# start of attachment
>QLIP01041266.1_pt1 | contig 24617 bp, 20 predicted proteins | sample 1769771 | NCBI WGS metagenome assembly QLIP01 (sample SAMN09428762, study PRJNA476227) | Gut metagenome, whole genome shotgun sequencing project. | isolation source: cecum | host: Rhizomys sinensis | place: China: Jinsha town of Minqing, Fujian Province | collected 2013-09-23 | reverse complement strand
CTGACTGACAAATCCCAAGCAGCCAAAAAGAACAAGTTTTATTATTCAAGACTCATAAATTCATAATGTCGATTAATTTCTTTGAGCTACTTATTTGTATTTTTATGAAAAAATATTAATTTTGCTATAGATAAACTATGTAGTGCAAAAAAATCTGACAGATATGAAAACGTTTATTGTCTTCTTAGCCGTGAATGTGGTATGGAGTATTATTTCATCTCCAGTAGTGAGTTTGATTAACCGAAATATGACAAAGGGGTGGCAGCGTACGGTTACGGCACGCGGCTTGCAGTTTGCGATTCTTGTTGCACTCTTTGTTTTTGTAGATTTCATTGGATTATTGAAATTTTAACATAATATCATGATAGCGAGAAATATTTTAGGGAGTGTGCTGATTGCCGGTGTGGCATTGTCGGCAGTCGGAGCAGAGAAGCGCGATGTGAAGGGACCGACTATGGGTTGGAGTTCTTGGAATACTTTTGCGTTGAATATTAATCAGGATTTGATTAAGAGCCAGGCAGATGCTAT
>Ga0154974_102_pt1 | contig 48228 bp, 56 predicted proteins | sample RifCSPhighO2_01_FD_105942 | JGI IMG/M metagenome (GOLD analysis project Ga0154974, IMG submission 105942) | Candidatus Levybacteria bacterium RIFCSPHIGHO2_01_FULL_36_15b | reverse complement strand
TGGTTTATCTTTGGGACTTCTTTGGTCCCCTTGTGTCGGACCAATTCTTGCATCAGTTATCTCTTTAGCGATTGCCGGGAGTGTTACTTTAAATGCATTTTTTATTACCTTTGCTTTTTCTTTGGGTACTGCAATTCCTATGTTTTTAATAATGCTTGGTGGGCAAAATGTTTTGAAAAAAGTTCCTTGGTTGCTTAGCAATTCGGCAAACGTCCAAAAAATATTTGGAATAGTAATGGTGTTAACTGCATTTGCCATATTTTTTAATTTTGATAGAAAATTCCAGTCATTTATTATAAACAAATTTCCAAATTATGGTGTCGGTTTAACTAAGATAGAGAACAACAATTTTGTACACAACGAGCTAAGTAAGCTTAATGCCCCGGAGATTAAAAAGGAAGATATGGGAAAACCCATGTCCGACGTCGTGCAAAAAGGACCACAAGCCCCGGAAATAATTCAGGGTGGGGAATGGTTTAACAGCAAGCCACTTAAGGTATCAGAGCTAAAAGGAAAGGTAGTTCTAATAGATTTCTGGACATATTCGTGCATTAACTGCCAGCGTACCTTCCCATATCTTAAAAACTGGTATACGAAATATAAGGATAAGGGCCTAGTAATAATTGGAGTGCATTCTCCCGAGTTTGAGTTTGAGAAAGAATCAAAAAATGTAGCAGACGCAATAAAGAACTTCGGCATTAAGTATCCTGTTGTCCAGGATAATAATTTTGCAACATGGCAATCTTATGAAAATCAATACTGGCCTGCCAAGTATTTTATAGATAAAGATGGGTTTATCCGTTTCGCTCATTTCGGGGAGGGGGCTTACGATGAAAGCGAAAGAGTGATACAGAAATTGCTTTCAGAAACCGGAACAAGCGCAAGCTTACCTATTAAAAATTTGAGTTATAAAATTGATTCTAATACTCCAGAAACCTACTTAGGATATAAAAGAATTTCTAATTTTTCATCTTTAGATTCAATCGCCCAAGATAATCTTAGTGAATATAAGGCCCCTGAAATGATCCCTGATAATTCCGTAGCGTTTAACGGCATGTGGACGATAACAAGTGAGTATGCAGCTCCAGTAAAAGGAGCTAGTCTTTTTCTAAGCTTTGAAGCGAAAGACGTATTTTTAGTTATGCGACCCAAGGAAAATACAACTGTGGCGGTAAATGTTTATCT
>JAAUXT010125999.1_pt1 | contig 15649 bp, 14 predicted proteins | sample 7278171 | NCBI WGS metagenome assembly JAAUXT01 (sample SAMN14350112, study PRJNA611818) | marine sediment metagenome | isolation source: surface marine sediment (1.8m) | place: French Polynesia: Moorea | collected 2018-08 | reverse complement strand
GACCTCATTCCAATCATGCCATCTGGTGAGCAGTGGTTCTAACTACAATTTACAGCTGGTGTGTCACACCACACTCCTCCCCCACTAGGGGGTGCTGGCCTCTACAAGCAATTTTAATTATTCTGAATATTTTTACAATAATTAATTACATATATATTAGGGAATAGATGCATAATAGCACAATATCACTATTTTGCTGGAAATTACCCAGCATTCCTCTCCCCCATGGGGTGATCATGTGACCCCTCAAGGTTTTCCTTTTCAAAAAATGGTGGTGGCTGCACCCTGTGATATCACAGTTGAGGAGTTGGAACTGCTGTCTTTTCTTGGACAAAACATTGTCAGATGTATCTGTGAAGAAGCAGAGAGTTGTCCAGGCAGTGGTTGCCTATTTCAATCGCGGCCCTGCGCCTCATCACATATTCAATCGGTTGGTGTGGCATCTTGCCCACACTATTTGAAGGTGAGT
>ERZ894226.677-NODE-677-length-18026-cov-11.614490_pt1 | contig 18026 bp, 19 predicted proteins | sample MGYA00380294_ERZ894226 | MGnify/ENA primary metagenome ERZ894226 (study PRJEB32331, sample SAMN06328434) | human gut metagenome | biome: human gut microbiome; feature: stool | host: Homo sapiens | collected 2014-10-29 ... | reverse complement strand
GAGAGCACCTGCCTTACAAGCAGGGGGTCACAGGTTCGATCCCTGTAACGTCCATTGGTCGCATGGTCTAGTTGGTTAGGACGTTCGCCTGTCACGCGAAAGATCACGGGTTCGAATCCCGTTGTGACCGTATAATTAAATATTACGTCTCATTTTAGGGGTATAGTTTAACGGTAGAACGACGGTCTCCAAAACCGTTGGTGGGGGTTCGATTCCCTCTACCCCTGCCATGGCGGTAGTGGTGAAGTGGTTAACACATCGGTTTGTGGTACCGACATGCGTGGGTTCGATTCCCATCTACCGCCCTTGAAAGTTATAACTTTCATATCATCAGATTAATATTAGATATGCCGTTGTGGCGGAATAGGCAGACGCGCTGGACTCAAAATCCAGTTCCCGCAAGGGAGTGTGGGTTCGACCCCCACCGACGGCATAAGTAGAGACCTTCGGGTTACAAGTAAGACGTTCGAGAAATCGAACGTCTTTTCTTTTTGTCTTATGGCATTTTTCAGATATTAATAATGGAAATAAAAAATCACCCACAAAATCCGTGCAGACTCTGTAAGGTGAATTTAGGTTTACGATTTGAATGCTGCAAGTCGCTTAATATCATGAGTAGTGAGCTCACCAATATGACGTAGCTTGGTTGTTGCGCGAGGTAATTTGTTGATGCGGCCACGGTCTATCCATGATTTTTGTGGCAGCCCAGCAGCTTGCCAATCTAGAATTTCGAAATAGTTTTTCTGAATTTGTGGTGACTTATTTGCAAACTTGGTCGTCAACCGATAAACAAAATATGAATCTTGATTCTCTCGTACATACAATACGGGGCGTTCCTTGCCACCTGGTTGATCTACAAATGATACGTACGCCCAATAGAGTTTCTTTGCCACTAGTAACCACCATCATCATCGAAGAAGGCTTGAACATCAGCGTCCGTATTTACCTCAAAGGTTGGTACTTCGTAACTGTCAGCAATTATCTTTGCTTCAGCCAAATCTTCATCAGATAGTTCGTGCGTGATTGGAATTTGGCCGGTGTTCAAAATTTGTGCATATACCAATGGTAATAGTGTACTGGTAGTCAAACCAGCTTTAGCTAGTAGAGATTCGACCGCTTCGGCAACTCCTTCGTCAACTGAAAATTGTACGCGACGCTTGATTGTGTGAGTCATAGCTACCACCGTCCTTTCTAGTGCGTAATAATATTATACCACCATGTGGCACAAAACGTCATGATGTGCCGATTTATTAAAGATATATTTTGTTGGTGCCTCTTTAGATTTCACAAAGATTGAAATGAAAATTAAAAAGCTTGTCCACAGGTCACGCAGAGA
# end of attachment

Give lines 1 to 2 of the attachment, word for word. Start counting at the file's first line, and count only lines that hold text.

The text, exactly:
>QLIP01041266.1_pt1 | contig 24617 bp, 20 predicted proteins | sample 1769771 | NCBI WGS metagenome assembly QLIP01 (sample SAMN09428762, study PRJNA476227) | Gut metagenome, whole genome shotgun sequencing project. | isolation source: cecum | host: Rhizomys sinensis | place: China: Jinsha town of Minqing, Fujian Province | collected 2013-09-23 | reverse complement strand
CTGACTGACAAATCCCAAGCAGCCAAAAAGAACAAGTTTTATTATTCAAGACTCATAAATTCATAATGTCGATTAATTTCTTTGAGCTACTTATTTGTATTTTTATGAAAAAATATTAATTTTGCTATAGATAAACTATGTAGTGCAAAAAAATCTGACAGATATGAAAACGTTTATTGTCTTCTTAGCCGTGAATGTGGTATGGAGTATTATTTCATCTCCAGTAGTGAGTTTGATTAACCGAAATATGACAAAGGGGTGGCAGCGTACGGTTACGGCACGCGGCTTGCAGTTTGCGATTCTTGTTGCACTCTTTGTTTTTGTAGATTTCATTGGATTATTGAAATTTTAACATAATATCATGATAGCGAGAAATATTTTAGGGAGTGTGCTGATTGCCGGTGTGGCATTGTCGGCAGTCGGAGCAGAGAAGCGCGATGTGAAGGGACCGACTATGGGTTGGAGTTCTTGGAATACTTTTGCGTTGAATATTAATCAGGATTTGATTAAGAGCCAGGCAGATGCTAT